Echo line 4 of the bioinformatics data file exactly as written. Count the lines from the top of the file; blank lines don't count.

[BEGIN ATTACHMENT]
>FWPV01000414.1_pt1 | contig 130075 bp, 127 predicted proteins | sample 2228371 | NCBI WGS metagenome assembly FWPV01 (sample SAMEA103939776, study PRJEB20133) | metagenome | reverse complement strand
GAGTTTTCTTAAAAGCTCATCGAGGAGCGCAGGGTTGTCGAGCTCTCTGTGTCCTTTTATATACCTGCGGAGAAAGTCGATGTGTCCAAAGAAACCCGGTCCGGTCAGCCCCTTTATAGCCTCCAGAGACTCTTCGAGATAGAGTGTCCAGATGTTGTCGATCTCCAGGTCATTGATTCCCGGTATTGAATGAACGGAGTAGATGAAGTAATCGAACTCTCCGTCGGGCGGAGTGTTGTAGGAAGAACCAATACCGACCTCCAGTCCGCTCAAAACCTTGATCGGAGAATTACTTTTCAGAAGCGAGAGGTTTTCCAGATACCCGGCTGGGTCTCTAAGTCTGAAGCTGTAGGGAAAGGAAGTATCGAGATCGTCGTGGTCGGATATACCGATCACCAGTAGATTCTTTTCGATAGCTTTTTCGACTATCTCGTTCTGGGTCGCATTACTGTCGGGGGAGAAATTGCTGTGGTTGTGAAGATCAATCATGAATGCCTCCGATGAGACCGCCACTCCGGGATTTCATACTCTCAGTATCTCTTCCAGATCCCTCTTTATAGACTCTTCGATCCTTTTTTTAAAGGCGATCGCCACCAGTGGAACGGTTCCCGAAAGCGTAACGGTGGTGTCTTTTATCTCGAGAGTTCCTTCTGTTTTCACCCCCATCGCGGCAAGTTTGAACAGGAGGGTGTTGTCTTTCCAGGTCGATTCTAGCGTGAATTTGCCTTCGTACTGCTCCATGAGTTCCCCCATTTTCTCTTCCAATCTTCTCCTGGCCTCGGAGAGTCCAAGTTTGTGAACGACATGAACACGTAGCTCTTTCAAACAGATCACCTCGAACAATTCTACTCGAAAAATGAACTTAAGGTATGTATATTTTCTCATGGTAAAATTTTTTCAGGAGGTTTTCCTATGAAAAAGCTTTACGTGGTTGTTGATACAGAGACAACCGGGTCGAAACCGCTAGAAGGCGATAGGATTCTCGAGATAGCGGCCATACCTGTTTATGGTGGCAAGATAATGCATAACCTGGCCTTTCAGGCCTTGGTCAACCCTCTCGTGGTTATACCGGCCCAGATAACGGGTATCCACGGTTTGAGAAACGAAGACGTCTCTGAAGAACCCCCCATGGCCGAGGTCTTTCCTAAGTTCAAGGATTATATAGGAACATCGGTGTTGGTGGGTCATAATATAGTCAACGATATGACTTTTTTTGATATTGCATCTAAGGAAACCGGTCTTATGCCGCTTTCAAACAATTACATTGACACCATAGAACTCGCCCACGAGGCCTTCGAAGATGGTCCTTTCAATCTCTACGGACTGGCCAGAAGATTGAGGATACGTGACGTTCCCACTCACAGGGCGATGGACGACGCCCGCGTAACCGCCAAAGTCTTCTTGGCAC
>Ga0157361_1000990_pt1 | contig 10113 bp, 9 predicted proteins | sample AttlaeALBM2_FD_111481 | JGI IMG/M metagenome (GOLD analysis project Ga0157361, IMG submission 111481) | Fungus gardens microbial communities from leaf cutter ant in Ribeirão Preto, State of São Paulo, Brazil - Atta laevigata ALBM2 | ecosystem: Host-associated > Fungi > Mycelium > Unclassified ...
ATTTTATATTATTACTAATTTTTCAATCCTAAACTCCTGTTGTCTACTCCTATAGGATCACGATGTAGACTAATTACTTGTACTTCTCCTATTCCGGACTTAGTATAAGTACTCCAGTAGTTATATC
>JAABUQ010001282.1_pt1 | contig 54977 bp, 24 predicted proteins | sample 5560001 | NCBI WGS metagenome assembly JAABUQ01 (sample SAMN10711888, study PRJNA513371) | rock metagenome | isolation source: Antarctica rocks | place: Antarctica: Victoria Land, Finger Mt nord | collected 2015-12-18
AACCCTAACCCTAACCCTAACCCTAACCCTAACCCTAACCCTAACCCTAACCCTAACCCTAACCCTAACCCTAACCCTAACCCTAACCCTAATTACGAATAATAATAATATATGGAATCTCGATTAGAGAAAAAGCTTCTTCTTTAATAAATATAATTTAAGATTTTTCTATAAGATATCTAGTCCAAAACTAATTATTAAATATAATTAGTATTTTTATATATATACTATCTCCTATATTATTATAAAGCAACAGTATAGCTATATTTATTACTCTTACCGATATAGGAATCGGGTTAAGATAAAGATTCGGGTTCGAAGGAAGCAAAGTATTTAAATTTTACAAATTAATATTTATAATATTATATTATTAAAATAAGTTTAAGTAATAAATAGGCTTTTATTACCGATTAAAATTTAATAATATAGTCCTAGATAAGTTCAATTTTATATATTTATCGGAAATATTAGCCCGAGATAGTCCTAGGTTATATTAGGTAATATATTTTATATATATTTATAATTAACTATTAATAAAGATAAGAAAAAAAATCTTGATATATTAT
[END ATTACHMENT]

ATTTTATATTATTACTAATTTTTCAATCCTAAACTCCTGTTGTCTACTCCTATAGGATCACGATGTAGACTAATTACTTGTACTTCTCCTATTCCGGACTTAGTATAAGTACTCCAGTAGTTATATC